When he was just about three years old, Michael Stinnett, fresh from Bible Camp, climbed onto a piano bench and picked out “Jesus Loves Me” on his family piano. From that day, it sparked the beginning of a long love affair he had with the piano. Eventually, he started learning and playing the piano. Soon after, he realised that he was capable of doing more than just playing the piano, he was also pretty good at fixing them up, especially the more expensive ones.

Inside Michael Stinnett’s Antique Piano Shop, there are over hundreds of pianos in various stages of disrepair, including those that were damaged due to time, neglect or disasters. Under his own roof, there is a range of grand, baby grand, square grand, upright all the way to player piano. The collection that he currently has would be quite a big challenge to find just about anywhere else in the world. The price range for his pianos are between anywhere from $10,000 to $200,000 and above. Michael’s list of customers come from many various countries and they range from the very wealthy, such as a sheik in Dubai, to a mother who simply wishes to preserve the family heirloom. “She’s restoring grandma’s piano and these kids will learn to play on the same ivory keys that grandma played and hopefully hand it down to their kids,” he stated.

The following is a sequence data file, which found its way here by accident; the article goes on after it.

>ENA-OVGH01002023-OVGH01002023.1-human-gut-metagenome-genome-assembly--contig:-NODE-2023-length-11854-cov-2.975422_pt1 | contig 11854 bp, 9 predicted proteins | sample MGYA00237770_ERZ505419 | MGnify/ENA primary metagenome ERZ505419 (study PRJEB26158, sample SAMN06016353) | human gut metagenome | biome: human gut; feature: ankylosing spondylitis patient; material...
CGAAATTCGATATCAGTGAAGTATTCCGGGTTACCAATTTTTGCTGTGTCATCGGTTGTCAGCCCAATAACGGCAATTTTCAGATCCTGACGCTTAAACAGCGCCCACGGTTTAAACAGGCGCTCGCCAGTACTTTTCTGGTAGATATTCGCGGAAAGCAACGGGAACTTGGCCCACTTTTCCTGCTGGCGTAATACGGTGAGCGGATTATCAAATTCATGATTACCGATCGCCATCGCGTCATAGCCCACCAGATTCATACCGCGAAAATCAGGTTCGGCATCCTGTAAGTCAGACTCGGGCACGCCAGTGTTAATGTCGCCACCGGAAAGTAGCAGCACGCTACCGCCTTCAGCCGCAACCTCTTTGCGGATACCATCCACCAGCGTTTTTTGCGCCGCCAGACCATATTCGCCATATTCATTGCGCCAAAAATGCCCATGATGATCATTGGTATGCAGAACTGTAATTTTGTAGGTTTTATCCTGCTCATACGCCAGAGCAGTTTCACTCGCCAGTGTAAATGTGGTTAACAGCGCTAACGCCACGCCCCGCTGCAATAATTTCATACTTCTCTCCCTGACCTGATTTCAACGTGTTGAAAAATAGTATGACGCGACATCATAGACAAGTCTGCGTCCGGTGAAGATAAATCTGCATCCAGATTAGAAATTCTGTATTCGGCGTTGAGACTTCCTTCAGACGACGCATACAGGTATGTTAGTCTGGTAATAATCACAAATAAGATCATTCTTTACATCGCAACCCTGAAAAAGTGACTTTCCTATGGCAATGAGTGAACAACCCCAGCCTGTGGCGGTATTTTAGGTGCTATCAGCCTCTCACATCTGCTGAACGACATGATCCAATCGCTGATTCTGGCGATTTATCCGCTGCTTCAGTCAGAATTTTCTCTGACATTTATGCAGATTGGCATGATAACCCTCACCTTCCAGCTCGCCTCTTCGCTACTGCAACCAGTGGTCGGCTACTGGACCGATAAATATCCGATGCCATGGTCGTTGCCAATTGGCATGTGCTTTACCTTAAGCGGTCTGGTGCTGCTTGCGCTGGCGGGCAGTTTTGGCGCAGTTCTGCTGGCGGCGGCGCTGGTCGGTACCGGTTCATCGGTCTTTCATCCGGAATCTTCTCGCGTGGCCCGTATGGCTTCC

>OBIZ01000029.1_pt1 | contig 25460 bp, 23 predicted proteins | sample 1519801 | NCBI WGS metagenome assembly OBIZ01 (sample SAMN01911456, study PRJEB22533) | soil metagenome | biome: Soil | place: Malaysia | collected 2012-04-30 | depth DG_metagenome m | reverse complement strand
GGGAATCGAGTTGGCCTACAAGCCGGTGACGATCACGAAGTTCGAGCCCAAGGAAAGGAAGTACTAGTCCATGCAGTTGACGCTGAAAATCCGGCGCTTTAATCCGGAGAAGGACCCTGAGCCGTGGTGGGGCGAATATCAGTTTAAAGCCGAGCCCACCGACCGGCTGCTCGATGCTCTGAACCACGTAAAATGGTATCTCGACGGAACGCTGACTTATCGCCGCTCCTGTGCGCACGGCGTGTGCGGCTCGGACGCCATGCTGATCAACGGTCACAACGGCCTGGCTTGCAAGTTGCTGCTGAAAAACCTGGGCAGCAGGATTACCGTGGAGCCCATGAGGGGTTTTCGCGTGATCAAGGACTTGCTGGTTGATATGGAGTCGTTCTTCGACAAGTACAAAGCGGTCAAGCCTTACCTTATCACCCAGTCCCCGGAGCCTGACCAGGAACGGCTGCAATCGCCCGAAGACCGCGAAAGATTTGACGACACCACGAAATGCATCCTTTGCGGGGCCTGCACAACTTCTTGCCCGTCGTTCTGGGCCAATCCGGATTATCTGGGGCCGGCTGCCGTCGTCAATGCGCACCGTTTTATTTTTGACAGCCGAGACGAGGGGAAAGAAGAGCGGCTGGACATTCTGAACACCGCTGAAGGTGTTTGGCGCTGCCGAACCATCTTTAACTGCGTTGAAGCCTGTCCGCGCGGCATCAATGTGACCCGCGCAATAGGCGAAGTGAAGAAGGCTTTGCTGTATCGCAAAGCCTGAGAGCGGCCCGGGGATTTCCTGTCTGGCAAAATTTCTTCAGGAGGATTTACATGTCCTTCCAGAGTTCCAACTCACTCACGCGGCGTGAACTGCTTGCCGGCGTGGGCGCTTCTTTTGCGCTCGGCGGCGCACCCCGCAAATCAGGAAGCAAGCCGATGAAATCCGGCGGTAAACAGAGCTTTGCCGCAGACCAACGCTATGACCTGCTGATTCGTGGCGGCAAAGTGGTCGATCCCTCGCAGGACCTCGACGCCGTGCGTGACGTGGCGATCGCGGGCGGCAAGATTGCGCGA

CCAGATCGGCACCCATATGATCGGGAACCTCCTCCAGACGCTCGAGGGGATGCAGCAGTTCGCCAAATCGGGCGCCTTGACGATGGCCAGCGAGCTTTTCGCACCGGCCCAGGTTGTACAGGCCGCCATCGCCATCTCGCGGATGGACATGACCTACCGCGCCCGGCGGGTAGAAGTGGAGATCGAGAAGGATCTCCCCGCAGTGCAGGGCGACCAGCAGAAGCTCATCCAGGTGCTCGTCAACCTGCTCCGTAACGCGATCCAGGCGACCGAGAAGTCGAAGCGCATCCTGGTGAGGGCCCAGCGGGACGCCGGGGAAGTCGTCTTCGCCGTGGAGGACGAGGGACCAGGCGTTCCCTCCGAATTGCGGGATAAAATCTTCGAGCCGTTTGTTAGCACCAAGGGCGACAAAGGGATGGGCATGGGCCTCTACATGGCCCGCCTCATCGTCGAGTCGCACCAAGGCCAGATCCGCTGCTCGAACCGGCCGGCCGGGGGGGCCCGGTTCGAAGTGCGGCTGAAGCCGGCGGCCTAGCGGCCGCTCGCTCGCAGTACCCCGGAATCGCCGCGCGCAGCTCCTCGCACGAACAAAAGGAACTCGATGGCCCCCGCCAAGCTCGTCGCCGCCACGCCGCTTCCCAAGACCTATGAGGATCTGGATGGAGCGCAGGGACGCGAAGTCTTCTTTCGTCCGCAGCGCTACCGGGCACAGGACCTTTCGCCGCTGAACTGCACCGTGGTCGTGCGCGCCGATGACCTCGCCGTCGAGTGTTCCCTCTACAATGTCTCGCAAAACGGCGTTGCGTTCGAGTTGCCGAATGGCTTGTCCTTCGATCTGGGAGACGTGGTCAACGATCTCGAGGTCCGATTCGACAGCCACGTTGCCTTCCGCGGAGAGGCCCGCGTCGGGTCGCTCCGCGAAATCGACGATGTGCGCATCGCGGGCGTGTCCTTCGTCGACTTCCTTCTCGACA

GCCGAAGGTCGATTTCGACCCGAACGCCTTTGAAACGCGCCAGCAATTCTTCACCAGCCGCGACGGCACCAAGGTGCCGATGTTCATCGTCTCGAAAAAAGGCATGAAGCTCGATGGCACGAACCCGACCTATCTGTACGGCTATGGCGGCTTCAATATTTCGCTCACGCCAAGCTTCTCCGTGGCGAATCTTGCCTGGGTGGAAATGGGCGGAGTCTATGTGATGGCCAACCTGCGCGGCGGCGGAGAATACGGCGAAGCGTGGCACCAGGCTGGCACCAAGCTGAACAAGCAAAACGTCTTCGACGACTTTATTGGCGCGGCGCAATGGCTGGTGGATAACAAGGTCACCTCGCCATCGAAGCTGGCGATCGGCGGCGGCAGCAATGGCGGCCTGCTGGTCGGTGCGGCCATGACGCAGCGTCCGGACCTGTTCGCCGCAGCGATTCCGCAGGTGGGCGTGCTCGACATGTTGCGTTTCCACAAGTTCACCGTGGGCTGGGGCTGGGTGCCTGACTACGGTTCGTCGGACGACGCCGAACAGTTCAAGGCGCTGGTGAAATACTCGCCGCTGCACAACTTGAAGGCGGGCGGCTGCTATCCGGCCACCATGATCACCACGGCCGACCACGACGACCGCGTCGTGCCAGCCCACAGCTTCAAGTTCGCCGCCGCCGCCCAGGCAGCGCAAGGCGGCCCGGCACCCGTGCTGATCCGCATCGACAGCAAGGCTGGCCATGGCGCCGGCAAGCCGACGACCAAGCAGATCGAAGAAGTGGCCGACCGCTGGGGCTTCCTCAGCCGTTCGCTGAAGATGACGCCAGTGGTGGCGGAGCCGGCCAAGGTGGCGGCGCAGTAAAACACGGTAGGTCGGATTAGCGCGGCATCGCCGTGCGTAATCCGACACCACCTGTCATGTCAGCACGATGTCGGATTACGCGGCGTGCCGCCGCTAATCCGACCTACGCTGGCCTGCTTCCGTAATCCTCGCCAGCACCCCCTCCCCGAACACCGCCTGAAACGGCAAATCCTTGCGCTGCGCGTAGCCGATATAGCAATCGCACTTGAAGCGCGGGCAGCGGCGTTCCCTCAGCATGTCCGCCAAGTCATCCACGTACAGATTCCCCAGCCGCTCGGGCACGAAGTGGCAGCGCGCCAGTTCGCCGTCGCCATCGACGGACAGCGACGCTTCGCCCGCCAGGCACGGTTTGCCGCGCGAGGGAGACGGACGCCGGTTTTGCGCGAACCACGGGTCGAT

As he discovered his love for music and pianos at a very young age, he went on to learn about his talent in fixing them when he was only in his teens. “When I was 14, my parents had just built a small shop in the backyard for me. I was doing pianos one at a time, on a very small scale. Buy them for 100. Sell them for 500,” he explained. Over the years, this has change as Michael’s works nowadays fetches much higher prices and more expensive pianos. “This piano right here is probably one of the most expensive pianos on the East Coast, valued at over half a million dollars, built in 1918,” he said.

He mentioned that at the end of the day, it came down to his passion for music. Presently, he works alongside a talented group of woodcarvers and artisans, who return usually priceless, but damaged heirlooms to their original luster. “There is a demand for this. Very few are doing it. Most of the technicians I’ve known have passed away. And there are not many people learning the art of piano restoration. So it’s a dying art,” Michael mentioned. For the story, click here.

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